This fungus can cause large harvest losses in grape vines.
Phomopsis [Phomopsis viticola]
During June, numerous black spots appear on the young leaves. Sickened leaves yellow and die prematurely. Affected grapes turn dark-blue and dry up (Picture 1). In fall, the bark of the maturing wood gradually turns a white-gray color. The fruiting bodies of the fungus are clearly visible against the background of the bark (Picture 2). With severe infection, the fungus damages the buds; they bud only weakly or not at all. Rotted areas appear that lead to stunting and may lead to the death of entire vines.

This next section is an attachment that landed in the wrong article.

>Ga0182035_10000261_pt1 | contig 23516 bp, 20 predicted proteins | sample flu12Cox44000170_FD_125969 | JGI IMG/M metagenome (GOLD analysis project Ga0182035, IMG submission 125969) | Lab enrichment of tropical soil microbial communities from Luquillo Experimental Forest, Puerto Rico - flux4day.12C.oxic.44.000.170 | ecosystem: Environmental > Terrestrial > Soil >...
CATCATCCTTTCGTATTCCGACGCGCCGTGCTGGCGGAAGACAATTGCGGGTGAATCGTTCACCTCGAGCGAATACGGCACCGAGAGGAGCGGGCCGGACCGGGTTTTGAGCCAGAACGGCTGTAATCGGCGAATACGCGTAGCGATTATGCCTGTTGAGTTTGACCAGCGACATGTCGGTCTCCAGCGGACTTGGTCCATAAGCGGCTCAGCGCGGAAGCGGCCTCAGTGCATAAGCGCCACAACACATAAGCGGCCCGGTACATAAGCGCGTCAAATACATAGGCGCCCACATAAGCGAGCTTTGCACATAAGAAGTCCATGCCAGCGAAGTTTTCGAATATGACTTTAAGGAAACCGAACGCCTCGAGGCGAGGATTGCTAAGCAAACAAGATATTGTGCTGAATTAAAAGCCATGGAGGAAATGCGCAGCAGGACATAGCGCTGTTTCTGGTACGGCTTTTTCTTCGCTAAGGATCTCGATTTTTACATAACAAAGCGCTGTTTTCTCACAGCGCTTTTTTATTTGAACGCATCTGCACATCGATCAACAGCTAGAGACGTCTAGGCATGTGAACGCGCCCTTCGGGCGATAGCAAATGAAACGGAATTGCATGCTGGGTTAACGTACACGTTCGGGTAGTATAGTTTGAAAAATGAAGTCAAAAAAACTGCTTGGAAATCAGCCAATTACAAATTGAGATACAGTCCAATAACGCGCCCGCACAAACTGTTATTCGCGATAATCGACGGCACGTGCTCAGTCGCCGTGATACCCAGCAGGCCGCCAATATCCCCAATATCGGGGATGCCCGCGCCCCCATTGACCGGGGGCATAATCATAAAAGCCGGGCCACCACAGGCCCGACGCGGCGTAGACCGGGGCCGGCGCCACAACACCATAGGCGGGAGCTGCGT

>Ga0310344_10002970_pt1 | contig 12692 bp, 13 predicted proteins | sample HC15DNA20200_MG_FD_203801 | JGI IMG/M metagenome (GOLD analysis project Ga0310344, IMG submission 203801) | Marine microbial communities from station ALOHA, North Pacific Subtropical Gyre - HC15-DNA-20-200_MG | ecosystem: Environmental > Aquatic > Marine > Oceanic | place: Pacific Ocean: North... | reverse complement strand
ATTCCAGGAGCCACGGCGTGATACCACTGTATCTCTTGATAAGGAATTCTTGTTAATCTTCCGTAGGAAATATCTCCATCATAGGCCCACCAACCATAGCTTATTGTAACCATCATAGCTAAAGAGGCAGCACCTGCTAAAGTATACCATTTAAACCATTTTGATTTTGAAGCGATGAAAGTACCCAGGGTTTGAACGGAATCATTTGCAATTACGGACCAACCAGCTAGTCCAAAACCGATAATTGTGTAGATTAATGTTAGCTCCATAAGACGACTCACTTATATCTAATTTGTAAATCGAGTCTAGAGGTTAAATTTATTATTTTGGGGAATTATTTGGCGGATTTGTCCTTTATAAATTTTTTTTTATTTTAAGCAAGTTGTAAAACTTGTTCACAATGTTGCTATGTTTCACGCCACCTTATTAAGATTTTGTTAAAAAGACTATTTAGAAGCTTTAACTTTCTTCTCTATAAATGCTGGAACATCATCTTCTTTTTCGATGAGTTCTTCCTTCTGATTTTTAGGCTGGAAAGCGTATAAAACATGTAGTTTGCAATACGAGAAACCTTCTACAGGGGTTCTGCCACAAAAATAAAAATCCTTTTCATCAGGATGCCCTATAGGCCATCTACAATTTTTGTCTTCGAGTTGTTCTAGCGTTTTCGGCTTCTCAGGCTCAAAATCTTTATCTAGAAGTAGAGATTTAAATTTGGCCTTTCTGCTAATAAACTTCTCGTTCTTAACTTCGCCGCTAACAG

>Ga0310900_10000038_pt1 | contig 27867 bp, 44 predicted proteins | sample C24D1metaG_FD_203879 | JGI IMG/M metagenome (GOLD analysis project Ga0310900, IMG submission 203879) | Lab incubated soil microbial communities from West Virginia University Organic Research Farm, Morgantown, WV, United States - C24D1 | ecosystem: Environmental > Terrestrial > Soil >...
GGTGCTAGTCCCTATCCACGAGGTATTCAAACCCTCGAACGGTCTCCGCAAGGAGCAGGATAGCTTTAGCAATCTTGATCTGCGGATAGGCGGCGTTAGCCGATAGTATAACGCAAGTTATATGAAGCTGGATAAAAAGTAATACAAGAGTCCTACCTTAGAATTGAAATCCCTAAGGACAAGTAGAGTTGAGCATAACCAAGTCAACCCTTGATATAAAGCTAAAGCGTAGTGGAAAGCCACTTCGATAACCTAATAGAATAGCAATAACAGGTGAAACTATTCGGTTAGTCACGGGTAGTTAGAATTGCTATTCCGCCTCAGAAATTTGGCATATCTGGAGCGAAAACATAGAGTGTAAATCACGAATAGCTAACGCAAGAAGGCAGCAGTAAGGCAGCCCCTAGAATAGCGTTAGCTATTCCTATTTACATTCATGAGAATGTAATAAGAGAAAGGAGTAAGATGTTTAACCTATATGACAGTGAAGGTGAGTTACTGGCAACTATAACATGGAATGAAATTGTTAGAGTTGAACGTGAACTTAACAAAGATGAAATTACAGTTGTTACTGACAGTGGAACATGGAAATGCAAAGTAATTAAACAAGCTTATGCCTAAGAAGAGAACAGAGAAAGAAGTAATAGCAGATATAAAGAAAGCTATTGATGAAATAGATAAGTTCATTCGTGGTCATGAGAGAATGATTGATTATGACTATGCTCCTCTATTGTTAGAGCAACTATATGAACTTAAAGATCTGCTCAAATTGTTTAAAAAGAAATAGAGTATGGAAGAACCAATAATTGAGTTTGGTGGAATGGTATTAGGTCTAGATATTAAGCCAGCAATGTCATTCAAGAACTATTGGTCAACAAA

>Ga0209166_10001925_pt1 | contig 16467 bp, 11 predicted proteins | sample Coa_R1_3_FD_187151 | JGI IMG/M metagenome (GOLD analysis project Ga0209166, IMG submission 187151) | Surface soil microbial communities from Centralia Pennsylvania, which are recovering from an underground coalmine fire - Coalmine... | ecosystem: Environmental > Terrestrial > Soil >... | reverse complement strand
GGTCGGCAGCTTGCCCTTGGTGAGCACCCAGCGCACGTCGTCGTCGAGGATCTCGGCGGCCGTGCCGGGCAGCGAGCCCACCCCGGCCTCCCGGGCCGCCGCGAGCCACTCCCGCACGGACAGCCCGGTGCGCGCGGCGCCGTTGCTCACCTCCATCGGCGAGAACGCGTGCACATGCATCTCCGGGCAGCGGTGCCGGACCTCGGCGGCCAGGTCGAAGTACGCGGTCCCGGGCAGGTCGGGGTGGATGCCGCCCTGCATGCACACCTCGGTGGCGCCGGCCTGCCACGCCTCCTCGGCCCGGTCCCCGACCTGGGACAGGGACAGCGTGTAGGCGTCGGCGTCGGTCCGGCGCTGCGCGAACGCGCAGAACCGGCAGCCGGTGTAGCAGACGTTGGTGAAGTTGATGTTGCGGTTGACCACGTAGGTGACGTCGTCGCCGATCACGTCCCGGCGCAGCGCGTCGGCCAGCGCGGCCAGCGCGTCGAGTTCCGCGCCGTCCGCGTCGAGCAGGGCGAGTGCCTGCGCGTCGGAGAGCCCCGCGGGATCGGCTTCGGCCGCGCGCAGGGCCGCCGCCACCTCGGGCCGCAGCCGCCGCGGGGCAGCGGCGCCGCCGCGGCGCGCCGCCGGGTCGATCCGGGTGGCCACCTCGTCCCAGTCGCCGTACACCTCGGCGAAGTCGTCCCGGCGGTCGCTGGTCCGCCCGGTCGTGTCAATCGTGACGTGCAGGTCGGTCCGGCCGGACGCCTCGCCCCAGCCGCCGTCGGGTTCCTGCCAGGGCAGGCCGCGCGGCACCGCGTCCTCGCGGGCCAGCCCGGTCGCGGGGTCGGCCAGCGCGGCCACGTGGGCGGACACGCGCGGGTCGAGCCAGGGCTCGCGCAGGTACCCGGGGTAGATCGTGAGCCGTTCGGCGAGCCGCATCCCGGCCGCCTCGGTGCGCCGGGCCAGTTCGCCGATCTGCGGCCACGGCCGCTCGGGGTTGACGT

The primary infection occurs immediately after budding. Temperatures of +1 °C and a relative humidity of 86% are sufficient for infection to occur. In spring, masses of mature spores explode from the fruiting bodies.
Preventative control should be performed to protect the green vine parts from primary infections. The first fungicide application must be made as soon as the plants bud. Further fungicide treatments must be performed afterwards.